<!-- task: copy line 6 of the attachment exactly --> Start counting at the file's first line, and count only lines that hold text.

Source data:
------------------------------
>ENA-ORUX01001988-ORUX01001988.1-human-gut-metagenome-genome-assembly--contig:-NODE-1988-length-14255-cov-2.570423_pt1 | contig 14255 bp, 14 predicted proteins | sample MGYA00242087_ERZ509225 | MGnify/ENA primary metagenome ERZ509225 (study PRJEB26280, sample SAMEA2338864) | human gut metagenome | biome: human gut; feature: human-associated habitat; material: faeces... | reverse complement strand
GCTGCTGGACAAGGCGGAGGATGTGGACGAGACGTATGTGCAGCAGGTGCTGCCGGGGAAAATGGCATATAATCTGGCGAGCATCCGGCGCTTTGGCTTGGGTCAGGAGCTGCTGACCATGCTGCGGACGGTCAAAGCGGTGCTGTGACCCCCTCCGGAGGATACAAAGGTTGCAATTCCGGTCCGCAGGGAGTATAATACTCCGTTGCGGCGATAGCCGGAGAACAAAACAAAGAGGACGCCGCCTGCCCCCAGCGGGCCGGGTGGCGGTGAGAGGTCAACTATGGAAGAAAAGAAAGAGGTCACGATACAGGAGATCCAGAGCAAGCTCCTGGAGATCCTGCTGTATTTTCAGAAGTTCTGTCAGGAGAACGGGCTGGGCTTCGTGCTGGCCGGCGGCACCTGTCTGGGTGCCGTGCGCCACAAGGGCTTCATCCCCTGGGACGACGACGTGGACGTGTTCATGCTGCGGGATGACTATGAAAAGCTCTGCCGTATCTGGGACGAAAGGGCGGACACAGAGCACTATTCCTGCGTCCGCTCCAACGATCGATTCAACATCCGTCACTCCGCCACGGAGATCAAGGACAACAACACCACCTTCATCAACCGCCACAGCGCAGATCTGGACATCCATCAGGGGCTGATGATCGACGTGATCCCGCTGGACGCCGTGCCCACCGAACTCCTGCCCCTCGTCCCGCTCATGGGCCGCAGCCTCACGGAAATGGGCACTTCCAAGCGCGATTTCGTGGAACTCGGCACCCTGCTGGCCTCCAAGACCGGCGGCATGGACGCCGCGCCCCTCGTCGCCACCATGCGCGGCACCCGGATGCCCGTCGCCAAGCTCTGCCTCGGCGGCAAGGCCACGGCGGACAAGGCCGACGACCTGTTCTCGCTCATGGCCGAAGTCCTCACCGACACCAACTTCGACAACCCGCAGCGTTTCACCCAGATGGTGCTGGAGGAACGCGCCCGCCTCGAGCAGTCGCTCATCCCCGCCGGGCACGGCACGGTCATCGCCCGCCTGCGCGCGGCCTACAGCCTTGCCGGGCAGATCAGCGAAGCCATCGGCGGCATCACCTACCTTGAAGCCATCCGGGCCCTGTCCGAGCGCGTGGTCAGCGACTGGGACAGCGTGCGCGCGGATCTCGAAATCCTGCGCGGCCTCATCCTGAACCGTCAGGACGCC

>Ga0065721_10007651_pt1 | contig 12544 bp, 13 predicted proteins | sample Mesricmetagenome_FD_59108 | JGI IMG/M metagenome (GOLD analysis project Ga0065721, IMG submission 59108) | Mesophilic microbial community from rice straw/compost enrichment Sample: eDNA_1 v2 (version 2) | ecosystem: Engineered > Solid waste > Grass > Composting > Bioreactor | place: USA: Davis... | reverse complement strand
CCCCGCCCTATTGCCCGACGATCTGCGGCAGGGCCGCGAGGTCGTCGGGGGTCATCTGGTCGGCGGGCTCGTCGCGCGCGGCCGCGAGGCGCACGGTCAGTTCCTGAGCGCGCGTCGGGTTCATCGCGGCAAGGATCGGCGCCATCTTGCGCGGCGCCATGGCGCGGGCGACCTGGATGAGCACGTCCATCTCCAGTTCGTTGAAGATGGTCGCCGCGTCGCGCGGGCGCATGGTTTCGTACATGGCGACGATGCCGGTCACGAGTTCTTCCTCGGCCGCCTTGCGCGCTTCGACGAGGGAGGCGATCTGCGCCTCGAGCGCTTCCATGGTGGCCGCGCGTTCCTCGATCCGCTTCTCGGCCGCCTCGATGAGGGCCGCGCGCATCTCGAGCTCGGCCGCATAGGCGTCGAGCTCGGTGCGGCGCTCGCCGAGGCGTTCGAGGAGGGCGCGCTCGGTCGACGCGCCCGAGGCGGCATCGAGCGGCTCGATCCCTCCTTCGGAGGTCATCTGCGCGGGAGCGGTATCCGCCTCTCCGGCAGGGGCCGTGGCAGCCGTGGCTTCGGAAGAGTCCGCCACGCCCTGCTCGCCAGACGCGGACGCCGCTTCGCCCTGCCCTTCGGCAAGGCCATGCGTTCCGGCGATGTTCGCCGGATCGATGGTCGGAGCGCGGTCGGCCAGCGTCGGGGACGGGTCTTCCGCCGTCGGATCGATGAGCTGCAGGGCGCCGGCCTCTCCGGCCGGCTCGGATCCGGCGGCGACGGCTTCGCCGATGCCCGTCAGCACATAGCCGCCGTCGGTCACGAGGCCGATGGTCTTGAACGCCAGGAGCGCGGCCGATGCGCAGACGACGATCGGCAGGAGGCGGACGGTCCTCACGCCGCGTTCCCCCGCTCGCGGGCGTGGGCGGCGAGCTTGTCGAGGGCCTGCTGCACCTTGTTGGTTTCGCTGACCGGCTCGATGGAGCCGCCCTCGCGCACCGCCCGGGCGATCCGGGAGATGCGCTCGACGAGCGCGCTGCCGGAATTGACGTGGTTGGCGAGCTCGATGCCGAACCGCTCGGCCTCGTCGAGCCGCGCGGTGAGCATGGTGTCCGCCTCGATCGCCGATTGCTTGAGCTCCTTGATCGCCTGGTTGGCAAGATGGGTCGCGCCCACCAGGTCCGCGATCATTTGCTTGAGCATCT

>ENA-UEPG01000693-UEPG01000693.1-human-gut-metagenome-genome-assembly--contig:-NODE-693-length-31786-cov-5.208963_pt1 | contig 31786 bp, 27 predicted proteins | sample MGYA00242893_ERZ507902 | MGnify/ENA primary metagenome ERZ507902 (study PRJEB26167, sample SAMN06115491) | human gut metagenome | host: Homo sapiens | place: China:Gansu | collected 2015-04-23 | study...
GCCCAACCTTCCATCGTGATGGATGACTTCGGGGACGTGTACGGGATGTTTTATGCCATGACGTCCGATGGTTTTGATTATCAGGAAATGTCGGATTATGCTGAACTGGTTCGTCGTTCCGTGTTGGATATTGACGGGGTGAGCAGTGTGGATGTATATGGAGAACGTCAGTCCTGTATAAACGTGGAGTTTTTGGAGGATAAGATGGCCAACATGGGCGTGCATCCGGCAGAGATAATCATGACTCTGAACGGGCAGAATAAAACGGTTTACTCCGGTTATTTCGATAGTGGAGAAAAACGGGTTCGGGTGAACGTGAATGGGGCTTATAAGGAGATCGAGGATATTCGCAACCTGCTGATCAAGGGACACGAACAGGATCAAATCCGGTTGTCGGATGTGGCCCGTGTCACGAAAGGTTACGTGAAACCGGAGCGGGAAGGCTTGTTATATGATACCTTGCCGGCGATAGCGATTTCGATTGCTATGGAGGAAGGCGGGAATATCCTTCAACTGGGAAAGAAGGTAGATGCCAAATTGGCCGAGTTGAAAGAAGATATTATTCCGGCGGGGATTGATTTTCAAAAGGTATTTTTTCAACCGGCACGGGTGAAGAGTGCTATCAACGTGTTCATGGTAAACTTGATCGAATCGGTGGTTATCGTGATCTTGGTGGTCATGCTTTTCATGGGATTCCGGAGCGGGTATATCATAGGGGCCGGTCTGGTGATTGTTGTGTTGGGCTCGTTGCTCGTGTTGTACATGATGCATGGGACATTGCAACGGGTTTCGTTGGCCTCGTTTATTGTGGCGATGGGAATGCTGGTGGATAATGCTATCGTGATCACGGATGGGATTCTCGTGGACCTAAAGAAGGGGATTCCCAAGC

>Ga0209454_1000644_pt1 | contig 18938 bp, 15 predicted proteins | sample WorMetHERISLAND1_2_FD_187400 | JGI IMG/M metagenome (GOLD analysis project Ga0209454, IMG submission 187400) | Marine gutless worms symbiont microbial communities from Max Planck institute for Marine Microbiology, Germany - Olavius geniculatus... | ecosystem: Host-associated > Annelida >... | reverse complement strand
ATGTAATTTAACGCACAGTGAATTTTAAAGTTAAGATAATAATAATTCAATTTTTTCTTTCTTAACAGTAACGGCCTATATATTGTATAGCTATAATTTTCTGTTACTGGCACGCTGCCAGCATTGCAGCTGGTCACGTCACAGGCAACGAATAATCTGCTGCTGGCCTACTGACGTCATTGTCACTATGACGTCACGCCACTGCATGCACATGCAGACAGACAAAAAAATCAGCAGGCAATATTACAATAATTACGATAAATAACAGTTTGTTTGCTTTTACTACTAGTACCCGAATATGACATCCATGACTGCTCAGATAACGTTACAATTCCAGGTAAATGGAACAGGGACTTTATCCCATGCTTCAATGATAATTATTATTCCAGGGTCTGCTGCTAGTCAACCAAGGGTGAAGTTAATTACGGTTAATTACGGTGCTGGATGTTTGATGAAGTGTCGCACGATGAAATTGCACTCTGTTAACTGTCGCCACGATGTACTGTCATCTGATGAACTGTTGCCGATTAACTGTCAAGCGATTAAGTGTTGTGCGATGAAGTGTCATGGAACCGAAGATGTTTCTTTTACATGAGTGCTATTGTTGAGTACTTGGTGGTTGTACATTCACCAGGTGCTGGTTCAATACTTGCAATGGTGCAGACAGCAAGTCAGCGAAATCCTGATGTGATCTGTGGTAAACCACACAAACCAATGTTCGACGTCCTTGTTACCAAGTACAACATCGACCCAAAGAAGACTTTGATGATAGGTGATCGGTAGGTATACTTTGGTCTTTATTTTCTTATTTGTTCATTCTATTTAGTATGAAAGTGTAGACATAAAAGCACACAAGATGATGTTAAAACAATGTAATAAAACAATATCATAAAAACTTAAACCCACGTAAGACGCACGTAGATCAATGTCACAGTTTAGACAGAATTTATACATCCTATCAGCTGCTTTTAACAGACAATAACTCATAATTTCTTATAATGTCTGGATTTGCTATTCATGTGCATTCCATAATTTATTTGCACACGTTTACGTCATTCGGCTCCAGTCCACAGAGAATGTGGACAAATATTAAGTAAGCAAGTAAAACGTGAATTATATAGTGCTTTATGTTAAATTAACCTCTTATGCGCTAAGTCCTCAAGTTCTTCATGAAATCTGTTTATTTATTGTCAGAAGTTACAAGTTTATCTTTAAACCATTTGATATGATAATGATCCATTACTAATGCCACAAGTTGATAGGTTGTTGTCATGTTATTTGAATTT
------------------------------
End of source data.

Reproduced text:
GCCCAACCTTCCATCGTGATGGATGACTTCGGGGACGTGTACGGGATGTTTTATGCCATGACGTCCGATGGTTTTGATTATCAGGAAATGTCGGATTATGCTGAACTGGTTCGTCGTTCCGTGTTGGATATTGACGGGGTGAGCAGTGTGGATGTATATGGAGAACGTCAGTCCTGTATAAACGTGGAGTTTTTGGAGGATAAGATGGCCAACATGGGCGTGCATCCGGCAGAGATAATCATGACTCTGAACGGGCAGAATAAAACGGTTTACTCCGGTTATTTCGATAGTGGAGAAAAACGGGTTCGGGTGAACGTGAATGGGGCTTATAAGGAGATCGAGGATATTCGCAACCTGCTGATCAAGGGACACGAACAGGATCAAATCCGGTTGTCGGATGTGGCCCGTGTCACGAAAGGTTACGTGAAACCGGAGCGGGAAGGCTTGTTATATGATACCTTGCCGGCGATAGCGATTTCGATTGCTATGGAGGAAGGCGGGAATATCCTTCAACTGGGAAAGAAGGTAGATGCCAAATTGGCCGAGTTGAAAGAAGATATTATTCCGGCGGGGATTGATTTTCAAAAGGTATTTTTTCAACCGGCACGGGTGAAGAGTGCTATCAACGTGTTCATGGTAAACTTGATCGAATCGGTGGTTATCGTGATCTTGGTGGTCATGCTTTTCATGGGATTCCGGAGCGGGTATATCATAGGGGCCGGTCTGGTGATTGTTGTGTTGGGCTCGTTGCTCGTGTTGTACATGATGCATGGGACATTGCAACGGGTTTCGTTGGCCTCGTTTATTGTGGCGATGGGAATGCTGGTGGATAATGCTATCGTGATCACGGATGGGATTCTCGTGGACCTAAAGAAGGGGATTCCCAAGC